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The Automation LearnPipe – Part Three, Current Workforce Retrofit

RETROFITTING THE CURRENT WORKFORCE

Many of us were blessed with a sense of self determination, but this is not the case for everyone. It is erroneous to conclude that those we see as accomplished have had all of it handed to them from their early childhood. This would be to assume that they attended the best schools, were allowed study free from work and chores, were provided convenient transportation, had encouraging family and friends, a healthy diet and access to organized sports. Although there are accomplished individuals that came from that environment, history shows us that the most accomplished had very little, if any, of those benefits. There are only two things that an individual needs from either extreme of childhood environments  and everything in-between; they need an interestand they need to believe that they can do it.

Conventional wisdom says, “Get your education and build a career before you start real life”. I have met more people from without than within this category. I myself dropped out of high school and enlisted in the Marine Corp. for four years, continued my technical education in the military and spent thirteen months in Viet Nam in a combat zone learning first hand about leadership and teamwork. I finished high school in the evenings on the military base while married with two children. None of this stopped me from learning and building a career; it just made it more interesting. I had learned to read, write and exercise math up through algebra and geometry in high school, I had an interest in electricity/electronics, and I knew that I could do whatever I decided that I wanted to do. As I pursued my “interest”, I discovered where my knowledge was insufficient and enrolled in college courses to fill those gaps. The more I learned, the more I discovered things that I did not know, and the more courses I completed to satisfy the voids. I earned an associates degree and yet the thirst grew stronger resulting in more and more college courses until I had surpassed a Bachelors degree. At 66 years old, the thirst has not abated.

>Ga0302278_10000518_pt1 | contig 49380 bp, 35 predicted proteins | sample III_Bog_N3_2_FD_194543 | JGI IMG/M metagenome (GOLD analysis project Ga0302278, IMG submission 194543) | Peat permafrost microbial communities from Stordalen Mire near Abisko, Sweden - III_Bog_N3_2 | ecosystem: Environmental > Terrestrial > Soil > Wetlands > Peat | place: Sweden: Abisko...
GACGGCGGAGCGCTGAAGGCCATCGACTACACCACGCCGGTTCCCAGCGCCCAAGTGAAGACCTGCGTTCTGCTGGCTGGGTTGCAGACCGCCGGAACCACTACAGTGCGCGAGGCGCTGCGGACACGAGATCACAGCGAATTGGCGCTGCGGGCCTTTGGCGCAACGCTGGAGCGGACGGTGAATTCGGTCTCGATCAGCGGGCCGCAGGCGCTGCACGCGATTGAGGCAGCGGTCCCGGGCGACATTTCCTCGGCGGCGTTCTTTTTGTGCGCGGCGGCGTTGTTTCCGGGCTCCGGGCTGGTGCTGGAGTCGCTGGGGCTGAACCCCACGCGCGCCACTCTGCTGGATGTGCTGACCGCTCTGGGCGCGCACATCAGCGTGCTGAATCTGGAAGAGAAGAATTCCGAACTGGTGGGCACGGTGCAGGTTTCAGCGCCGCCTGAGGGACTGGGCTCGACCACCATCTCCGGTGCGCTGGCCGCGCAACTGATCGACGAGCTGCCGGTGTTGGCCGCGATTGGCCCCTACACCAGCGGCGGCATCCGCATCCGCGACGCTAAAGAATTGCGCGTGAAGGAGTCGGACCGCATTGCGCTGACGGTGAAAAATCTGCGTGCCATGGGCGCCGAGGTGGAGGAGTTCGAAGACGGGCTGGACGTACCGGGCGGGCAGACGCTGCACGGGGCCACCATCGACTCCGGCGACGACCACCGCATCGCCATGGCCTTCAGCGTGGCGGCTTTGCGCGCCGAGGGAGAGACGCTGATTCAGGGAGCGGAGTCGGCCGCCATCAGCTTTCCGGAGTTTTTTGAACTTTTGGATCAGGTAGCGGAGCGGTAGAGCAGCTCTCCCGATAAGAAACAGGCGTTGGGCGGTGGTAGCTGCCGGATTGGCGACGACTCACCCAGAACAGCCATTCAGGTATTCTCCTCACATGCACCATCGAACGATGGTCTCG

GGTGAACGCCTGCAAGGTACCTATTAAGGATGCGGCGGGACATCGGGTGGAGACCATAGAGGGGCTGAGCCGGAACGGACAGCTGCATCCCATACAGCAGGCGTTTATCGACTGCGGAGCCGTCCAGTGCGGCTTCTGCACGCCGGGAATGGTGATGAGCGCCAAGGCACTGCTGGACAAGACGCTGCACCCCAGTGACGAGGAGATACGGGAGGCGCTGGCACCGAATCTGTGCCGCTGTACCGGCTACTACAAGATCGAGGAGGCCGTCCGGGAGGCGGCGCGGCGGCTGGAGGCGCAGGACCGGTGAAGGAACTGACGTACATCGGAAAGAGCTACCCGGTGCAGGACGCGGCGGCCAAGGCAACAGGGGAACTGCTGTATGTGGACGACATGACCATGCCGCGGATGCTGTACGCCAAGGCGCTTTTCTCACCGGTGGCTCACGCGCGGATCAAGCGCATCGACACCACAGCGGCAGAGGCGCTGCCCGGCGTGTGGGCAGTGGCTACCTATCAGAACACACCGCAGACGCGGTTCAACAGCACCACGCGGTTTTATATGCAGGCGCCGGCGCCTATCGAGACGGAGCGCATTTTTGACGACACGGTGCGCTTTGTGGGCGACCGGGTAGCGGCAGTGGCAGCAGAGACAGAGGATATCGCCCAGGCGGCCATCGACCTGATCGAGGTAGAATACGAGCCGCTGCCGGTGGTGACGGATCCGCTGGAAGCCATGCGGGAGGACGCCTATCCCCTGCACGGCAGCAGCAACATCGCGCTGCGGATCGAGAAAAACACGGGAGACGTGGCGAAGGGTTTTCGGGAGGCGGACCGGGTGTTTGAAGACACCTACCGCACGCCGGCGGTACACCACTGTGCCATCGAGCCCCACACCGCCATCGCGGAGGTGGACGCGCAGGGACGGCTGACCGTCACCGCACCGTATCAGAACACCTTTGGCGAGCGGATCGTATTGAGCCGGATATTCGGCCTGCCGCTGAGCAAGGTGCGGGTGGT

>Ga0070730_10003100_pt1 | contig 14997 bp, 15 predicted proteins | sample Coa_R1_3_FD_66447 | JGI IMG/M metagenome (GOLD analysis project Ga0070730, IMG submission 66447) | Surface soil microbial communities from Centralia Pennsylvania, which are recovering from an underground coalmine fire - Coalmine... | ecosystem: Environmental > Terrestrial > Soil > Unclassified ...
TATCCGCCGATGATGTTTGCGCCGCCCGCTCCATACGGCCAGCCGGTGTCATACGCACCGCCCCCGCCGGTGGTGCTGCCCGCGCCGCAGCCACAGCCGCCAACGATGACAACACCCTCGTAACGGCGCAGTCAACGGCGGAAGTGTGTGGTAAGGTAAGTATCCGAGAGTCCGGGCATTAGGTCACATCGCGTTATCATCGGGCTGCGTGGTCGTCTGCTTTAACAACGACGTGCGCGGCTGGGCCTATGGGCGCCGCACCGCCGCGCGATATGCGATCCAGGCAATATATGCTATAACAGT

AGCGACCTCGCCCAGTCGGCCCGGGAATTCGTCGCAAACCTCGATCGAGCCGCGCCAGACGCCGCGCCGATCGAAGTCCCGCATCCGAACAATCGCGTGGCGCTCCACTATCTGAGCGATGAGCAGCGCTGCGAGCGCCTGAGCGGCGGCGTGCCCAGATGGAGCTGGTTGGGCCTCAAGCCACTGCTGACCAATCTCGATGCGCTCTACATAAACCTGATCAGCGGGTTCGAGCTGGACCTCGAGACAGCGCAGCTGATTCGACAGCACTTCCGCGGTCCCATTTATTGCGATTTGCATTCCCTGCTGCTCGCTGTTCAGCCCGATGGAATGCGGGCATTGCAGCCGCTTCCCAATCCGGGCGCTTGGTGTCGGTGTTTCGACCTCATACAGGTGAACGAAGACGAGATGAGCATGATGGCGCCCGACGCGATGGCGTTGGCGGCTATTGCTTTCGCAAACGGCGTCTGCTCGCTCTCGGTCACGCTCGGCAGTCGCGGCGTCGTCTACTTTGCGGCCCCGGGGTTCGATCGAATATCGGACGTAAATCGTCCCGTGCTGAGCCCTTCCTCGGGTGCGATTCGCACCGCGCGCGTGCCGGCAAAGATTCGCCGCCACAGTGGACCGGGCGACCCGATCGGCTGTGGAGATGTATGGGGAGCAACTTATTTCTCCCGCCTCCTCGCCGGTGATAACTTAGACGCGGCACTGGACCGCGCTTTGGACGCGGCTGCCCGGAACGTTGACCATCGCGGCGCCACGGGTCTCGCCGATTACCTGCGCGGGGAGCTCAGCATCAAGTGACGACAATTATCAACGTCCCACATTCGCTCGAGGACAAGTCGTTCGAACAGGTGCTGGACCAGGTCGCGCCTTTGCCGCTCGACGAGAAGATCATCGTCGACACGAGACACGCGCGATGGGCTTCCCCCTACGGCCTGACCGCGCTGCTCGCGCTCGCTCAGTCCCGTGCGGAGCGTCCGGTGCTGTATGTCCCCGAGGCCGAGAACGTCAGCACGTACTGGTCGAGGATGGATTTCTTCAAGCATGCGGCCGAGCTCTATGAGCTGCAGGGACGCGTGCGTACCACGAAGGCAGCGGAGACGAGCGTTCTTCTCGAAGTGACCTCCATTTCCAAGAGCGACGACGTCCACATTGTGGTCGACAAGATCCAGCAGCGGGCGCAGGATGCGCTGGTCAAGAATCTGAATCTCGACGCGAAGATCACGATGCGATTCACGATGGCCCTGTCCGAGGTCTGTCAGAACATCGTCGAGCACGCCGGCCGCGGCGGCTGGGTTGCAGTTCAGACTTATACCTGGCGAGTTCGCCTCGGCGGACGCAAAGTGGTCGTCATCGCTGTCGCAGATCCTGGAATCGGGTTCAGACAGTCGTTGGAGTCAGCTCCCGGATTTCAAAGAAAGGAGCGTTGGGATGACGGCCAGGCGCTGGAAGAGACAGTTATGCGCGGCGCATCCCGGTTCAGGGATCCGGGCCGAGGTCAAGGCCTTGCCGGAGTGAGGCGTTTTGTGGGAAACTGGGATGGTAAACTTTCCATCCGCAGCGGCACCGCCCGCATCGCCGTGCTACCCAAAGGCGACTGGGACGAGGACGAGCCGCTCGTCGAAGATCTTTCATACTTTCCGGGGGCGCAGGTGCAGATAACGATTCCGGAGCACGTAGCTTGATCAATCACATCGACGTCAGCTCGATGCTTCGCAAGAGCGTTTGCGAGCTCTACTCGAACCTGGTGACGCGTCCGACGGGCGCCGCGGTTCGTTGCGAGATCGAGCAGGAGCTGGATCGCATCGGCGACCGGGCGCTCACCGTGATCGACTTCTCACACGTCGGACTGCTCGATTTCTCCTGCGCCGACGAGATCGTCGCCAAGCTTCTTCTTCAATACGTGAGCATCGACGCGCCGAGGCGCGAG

If the workforce cannot read, write and exercise basic math effectively, then this is were you start. Children and adults do not learn in the same way; children have very little in the way of experiential knowledge and have to be approached accordingly. Adults learn with an approach that considers and utilizes their experiences. K through 12 teachers do not normally make good adult educators. Therefore, your fundamental skills programs must be built on practical applications and not theory. The instructors must be effective purveyors of word pictures appropriate for the learners; they must be tuned-in to the real world and challenges of adults.

Once the employees have the basic tools of learning, they need the opportunity to learn. This goes beyond thumbtacking a document on the plant bulletin board that outlines the requirements for tuition reimbursement. I have spent at least 10 years on the plant floor as an electrical controls engineer. Without exception, when there is money for training, it is because production is up and there is no time for training. Consequently, when production is down there are not funds budgeted for training. In a nutshell, when there is money there is no time and when there is time there is no money. As absurd as that sounds to some, it is true nonetheless. This mindset is the fruit of stockholder pressure for high dividends and is very shortsighted. This means that the employees must be proactive and invest their own money to get the training. This investment in one’s own skill set, then, is the individual’s property and not that of the company for whom they work. Consequently, it is theirs to take with them to another company without compunction towards loyalty to their present employer. Companies are seldom loyal to their employees and what goes around comes around; neither are the employees loyal to the company. I must mention that I have worked for companies that are very loyal to their employees, and as a result, the turn around is very small, and most who leave eventually ask to come back.